“Part of this project involves the access road around the traffic island, which connects the Memorial’s driveway to Callahan Drive,” the Association wrote in a letter to Council. “While the Memorial Association believes the modifications before Council for approval are a positive step, it is the viewpoint of the Memorial Association that this access road, which is used by motorists as a way to circumvent the traffic light at King and Callahan, should be permanently closed to vehicle traffic.”
Christopher Ziemann, the city’s Transportation Planning Division chief, said that the one-way conversion was a compromise.
Mayor Justin Wilson said that the traffic island in the center of the intersection will not be impacted, as it is designated as a national historic landmark.
“I think this is a step forward and certainly enjoys broad-based community support, which is great,” he said. “I appreciate staff’s efforts to build consensus on the changes on this intersection. I know this has been a long time coming.”
The infamously troubled King Street-Old Town Metro Access Improvement Project could finish in the next few months after a full year of delays.
The contractor for the project is Fort Myer Construction Corporation (FMCC), and officials haven’t been shy about calling the contractor out for dropping the ball on the project.
“That contractor doing that work has failed the city in a variety of ways,” Mayor Justin Wilson said in a recent town hall. “We’re pursuing all options to make sure that contractor adheres to their obligations under that contract and makes the taxpayers of the city whole for the delay and for the failures of that contract. It’s a bad contractor experience and going to do everything we can to ensure the tax payers of the city and get that project done.”
Lydia Durand, a management analyst with the Department of Project Implementation, acknowledged the project’s troubled history but said that staff are overseeing the contractor’s work.
“This project has been a challenge and the contractor continues to be behind schedule,” Durand said. “FMCC’s latest schedule indicates that they will achieve substantial completion this Spring. Staff continue to closely oversee the contractor’s work to ensure the City receives the project to the quality level required by the contract.”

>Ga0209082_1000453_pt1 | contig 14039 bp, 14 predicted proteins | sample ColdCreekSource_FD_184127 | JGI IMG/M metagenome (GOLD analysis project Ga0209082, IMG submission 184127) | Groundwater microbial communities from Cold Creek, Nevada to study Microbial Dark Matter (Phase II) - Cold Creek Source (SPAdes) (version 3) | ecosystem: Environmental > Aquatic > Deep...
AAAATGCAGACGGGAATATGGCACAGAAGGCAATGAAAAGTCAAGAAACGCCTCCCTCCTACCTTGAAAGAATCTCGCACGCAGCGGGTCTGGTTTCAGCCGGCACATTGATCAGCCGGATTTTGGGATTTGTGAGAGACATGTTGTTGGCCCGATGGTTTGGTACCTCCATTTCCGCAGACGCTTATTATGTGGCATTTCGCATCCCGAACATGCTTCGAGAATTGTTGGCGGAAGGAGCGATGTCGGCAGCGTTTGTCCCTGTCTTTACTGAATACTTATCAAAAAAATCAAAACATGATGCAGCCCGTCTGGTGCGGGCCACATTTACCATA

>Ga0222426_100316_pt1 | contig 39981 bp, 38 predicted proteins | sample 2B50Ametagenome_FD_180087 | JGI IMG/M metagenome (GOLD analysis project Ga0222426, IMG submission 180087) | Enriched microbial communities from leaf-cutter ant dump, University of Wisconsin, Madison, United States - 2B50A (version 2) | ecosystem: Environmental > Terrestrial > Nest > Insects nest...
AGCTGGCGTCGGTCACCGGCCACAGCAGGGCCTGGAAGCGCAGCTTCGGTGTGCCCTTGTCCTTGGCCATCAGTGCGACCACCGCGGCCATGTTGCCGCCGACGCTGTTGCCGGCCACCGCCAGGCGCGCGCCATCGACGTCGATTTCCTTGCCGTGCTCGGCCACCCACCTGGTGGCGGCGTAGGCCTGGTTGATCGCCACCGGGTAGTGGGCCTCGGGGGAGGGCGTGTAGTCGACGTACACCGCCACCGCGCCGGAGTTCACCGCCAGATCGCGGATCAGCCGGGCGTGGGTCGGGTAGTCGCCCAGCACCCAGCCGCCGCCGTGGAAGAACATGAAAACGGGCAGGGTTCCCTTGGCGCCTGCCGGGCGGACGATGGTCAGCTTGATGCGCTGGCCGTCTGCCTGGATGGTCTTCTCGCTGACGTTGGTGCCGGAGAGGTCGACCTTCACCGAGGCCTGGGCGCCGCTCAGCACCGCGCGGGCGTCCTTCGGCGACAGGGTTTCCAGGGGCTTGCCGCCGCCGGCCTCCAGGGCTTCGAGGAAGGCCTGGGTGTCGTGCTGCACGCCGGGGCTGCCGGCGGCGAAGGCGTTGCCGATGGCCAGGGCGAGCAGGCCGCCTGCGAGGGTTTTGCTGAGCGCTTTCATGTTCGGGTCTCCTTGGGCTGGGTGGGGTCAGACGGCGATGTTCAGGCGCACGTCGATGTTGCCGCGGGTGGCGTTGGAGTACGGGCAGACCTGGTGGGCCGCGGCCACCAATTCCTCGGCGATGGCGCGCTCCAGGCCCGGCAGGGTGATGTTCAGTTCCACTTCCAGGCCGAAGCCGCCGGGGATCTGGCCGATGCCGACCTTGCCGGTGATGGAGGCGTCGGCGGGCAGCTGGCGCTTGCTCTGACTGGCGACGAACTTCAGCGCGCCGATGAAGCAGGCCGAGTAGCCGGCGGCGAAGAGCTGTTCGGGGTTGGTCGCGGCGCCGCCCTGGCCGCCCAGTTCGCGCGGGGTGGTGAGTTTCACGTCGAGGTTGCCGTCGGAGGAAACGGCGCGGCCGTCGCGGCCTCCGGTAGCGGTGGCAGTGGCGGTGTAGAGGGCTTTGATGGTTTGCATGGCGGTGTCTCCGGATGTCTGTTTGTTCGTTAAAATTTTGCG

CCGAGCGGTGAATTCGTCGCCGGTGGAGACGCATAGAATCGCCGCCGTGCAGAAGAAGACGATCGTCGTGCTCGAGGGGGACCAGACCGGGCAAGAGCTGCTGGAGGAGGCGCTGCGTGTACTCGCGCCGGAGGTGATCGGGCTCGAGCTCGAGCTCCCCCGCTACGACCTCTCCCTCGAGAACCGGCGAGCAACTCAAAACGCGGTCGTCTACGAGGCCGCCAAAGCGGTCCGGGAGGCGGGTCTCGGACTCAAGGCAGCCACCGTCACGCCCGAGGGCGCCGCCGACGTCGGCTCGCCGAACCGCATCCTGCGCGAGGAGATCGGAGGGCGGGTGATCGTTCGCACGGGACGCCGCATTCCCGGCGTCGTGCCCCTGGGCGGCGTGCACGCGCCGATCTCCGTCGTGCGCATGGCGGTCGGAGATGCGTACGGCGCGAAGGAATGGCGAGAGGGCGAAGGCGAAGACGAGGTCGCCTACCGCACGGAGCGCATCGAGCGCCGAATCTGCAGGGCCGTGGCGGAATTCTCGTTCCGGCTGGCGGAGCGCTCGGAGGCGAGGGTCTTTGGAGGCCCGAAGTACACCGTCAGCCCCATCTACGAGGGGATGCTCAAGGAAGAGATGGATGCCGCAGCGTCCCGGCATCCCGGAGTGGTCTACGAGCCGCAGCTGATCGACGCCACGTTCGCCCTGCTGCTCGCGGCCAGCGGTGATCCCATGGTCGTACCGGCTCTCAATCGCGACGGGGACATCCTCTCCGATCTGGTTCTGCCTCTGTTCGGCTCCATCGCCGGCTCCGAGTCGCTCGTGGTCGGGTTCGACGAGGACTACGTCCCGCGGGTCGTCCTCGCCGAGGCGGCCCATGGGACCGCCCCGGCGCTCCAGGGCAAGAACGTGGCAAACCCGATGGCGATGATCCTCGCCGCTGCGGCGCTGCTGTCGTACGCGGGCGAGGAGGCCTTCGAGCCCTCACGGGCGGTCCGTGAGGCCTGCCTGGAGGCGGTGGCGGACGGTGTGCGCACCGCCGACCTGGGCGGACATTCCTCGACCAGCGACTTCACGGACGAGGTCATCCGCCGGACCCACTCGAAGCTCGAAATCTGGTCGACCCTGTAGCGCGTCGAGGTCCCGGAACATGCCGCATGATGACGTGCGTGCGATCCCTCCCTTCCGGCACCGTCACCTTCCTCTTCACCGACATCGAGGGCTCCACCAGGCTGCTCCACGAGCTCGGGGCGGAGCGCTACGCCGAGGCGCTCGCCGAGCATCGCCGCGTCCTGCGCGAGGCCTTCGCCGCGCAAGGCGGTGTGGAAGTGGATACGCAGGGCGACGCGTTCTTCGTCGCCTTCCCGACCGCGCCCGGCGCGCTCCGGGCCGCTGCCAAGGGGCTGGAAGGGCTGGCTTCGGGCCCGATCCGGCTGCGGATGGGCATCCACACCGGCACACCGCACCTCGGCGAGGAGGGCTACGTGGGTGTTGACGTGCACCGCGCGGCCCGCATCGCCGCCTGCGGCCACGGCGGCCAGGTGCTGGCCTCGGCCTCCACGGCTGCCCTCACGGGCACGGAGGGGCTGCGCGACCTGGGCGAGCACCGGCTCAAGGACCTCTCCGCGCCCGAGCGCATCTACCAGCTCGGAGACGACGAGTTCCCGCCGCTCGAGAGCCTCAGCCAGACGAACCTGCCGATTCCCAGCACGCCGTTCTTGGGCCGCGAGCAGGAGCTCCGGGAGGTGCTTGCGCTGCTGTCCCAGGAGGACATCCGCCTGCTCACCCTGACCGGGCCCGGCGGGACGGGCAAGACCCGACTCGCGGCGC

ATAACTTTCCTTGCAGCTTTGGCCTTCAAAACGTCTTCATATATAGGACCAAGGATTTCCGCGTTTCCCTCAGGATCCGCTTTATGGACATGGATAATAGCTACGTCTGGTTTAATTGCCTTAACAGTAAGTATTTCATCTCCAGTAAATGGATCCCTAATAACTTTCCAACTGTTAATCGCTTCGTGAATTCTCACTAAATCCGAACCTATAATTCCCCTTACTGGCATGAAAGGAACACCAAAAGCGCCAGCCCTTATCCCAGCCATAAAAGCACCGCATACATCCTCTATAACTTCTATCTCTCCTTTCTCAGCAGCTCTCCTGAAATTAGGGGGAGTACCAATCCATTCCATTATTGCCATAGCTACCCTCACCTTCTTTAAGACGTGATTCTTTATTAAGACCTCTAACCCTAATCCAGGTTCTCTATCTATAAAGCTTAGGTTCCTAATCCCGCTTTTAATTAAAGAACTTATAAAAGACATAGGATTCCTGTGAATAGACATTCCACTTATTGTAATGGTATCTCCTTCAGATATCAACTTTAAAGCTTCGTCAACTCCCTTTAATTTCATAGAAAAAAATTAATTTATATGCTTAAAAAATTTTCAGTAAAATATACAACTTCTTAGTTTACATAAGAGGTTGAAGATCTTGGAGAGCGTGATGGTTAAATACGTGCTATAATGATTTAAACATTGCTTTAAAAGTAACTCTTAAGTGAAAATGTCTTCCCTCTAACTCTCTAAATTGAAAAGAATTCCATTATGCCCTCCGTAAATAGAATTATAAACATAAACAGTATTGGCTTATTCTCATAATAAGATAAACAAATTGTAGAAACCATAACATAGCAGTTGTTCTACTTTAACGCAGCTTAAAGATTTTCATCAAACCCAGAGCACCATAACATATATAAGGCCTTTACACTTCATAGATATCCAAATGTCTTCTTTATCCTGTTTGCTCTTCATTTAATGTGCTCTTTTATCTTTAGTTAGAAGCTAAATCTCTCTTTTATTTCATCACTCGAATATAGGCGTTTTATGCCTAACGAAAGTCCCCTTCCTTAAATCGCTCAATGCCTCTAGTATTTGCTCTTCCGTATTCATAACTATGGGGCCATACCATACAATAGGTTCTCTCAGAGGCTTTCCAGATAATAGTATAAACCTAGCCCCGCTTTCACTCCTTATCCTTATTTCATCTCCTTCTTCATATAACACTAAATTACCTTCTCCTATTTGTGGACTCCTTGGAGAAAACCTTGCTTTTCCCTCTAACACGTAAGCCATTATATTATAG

The goal of the project is to add capacity and new safety measures to the often crowded bus loop, where a woman was fatally struck in 2010.
(Updated at 11:50 a.m.) Alexandria Police have reopened the area of King Street between Callahan Drive and Daingerfield Road after investigating a report of a suspicious package.
Police closed the area near the King St-Old Town Metro Station and the city’s Union Station after a report earlier of a suspicious package around 11:35 a.m.
ALERT:: ⚠️ King Street is closed between Callahan Dr and Daingerfield Rd as we assist Amtrak with an investigation into a suspicious package on the tracks. We'll provide updates on the road closure.
— Alexandria Police (@AlexandriaVAPD) March 8, 2021
UPDATE:: King Street has reopened between Callahan Dr. and Daingerfield Rd. from the suspicious package investigation. The package has been retrieved. There was no threat to public safety.
— Alexandria Police (@AlexandriaVAPD) March 8, 2021
Two men have been arrested after allegedly trying to resell stolen cars and nearly running over an Alexandria Police officer.
Michael Daugherty, an 18-year-old resident of Washington, D.C., and a 20-year-old man from Prince George’s County, Maryland, were arrested on Dec. 7 after allegedly fleeing the Yasini Auto Gallery near the King Street-Old Town Metro station in a stolen white Toyota RAV4.
The suspects allegedly refused an Alexandria Police officer’s order to stop and nearly hit him, according to a search warrant affidavit. The vehicle was later found abandoned less than a half mile away on Roberts Lane near the Mason Garden Apartments.
Alexandria Police have connected the incident with the November theft of multiple cars that were listed on the OfferUp website. In those cases, owners who advertised their vehicles for sale on OfferUP met the suspects at predetermined locations and were given false checks of up to $22,000. The suspects then drove away in the cars and at least one of the cars was listed on the same website.